God’s personal protection of David’s mind and body was linked to two of God’s characteristics that were also associated with Jesus’ ministry. David said of himself, “May he be enthroned forever before God; appoint steadfast love and faithfulness to watch over him” (Psalm 61:7). The Hebrew word that is translated steadfast love, cheçed (khehˊ-sed) is one of the most important terms in the vocabulary of Old Testament theology and ethics. “In general, one may identify three basic meanings of the word, which always interact: ‘strength,’ ‘steadfastness,’ and ‘love.’ Any understanding of the word that fails to suggest all three inevitably loses some of its richness. ‘Love’ by itself easily becomes sentimentalized or universalized apart from the covenant. Yet ‘strength’ or ‘steadfastness’ suggests only a fulfillment of a legal or other obligation. The word refers primarily to mutual and reciprocal rights and obligations between the parties of a relationship (especially Yahweh and Israel). But cheçed is not only a matter of obligation; it is also of generosity. It is not only a matter of loyalty, but also mercy. The weaker party seeks the protection and blessing of the patron and protector, but he may not lay claim to it. The stronger party remains committed to his promise, but retains his freedom, especially with regard to the manner in which he will implement those promises. Chesed implies personal involvement and commitment in a relationship beyond the rule of law” (H2617).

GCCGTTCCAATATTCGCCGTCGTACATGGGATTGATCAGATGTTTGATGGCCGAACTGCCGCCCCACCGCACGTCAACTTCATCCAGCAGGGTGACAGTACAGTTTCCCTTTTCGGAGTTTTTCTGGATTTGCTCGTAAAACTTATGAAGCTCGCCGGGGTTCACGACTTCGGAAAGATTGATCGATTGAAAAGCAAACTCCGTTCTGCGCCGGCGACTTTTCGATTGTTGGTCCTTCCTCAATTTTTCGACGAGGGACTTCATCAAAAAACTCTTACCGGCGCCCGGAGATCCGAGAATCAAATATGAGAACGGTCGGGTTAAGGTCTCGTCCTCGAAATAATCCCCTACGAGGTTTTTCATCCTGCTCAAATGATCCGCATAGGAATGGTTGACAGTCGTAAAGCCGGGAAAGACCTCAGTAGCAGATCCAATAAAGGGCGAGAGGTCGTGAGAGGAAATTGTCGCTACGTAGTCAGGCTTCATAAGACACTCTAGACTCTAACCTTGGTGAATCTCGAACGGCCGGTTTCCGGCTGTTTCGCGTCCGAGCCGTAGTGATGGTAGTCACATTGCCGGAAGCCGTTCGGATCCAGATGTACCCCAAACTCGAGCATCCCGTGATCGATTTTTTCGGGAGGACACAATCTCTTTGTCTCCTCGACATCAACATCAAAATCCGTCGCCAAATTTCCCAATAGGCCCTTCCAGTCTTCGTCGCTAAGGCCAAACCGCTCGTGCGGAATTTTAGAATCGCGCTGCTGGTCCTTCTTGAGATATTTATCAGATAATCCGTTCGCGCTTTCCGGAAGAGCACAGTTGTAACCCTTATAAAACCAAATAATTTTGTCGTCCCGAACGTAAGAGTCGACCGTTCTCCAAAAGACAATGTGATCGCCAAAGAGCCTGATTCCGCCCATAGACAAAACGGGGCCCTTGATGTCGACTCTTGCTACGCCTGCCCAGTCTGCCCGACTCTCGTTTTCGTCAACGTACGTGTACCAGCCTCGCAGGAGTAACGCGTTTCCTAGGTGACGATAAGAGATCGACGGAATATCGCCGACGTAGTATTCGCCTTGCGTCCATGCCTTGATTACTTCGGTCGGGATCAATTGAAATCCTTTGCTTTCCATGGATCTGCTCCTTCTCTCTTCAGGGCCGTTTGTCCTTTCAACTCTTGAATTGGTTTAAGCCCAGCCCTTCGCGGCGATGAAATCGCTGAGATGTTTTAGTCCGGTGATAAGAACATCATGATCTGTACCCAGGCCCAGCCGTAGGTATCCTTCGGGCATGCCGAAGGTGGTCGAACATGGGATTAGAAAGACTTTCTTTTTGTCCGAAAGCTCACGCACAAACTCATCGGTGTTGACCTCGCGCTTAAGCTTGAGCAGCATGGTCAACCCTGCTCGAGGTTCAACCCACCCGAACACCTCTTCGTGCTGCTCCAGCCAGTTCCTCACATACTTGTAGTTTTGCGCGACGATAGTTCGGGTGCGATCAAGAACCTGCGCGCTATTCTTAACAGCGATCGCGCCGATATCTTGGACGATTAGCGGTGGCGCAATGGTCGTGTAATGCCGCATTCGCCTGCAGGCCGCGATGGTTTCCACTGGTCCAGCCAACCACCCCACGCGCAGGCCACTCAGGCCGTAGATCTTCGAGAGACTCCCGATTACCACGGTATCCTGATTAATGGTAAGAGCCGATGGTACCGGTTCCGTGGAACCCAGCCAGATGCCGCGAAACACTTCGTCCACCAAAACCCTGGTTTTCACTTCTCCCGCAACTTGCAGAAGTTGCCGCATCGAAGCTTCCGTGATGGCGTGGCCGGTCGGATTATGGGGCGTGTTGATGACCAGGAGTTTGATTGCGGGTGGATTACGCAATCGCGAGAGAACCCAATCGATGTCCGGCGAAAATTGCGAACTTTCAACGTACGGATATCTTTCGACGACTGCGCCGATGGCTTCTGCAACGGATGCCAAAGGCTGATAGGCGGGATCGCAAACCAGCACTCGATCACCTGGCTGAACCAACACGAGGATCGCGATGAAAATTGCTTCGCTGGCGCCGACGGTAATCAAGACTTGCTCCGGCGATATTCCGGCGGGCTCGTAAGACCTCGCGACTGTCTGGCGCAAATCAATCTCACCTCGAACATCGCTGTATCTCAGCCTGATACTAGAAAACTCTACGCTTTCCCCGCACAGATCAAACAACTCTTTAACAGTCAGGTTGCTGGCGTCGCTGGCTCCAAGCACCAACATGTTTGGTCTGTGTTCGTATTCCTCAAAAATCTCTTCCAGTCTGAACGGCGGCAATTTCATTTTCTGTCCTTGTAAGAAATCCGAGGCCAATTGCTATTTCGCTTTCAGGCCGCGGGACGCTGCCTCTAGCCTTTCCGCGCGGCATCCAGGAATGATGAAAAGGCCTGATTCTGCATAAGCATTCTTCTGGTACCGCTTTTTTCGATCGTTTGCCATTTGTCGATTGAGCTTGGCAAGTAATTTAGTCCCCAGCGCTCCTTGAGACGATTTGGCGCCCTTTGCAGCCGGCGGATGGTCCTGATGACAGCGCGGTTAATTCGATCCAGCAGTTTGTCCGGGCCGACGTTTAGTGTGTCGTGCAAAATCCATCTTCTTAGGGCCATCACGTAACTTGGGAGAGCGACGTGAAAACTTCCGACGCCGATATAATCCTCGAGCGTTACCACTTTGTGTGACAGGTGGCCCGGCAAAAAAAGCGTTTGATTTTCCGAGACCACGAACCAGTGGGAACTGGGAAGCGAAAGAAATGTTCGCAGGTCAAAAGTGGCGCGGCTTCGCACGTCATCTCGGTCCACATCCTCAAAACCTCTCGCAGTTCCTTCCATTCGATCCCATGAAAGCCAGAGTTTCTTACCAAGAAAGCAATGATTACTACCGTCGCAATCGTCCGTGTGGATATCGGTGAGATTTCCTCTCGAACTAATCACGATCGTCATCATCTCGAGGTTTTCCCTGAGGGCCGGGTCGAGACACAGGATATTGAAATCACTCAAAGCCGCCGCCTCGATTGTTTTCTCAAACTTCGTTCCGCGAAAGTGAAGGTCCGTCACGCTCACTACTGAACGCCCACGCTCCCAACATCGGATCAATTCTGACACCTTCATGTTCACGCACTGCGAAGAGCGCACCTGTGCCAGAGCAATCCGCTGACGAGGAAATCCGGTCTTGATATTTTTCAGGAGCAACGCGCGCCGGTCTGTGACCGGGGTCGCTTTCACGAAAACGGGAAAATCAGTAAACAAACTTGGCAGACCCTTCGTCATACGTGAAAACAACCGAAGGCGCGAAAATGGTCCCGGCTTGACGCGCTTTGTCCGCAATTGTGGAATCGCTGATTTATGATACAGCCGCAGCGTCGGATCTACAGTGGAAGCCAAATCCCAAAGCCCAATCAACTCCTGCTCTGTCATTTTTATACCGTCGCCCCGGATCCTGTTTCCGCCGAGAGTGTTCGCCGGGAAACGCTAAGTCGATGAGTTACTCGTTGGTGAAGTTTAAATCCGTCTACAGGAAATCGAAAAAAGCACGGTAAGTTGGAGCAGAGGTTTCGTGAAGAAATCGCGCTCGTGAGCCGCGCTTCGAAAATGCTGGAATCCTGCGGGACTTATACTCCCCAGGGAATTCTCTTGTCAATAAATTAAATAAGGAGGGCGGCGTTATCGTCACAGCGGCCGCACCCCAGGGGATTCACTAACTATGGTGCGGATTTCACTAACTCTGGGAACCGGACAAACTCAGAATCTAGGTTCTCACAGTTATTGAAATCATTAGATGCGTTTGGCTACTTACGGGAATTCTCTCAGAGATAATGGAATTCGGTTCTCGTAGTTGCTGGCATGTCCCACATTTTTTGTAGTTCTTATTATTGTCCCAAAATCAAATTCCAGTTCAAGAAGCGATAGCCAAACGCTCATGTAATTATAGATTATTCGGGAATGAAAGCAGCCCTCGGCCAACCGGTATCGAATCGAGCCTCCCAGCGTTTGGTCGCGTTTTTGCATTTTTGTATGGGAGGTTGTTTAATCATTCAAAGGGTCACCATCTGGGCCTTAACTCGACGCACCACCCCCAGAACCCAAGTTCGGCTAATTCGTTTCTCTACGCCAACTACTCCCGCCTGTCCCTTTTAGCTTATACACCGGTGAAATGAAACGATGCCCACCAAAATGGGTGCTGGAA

The characteristic of faithfulness crosses over the boundary between human and divine capability. The Hebrew word that is translated faithfulness in Psalm 61:7, ʾemeth (ehˊ-meth) which means stability (H571) is derived from the word ʾaman (aw-manˊ). Aman means to trust or believe and also signifies the element of being “trustworthy.” “Considering something to be trustworthy is an act of full trusting and believing. This is the emphasis in the first biblical occurrence of aman: ‘And [Abram] believed in the LORD; and he counted it to him for righteousness’ (Genesis 15:6). The meaning here is that Abram was full of trust and confidence in God, and that he did not fear Him (v. 1). It was not primarily God’s words that he believed, but in God Himself. Nor does the text tell us that Abram believed God so as to accept what he said as ‘true’ and ‘trustworthy’ (cf. Genesis 45:26), but simply that he believed in God. In other words, Abram came to experience a personal relationship to God rather than an impersonal relationship with His promises” (H539).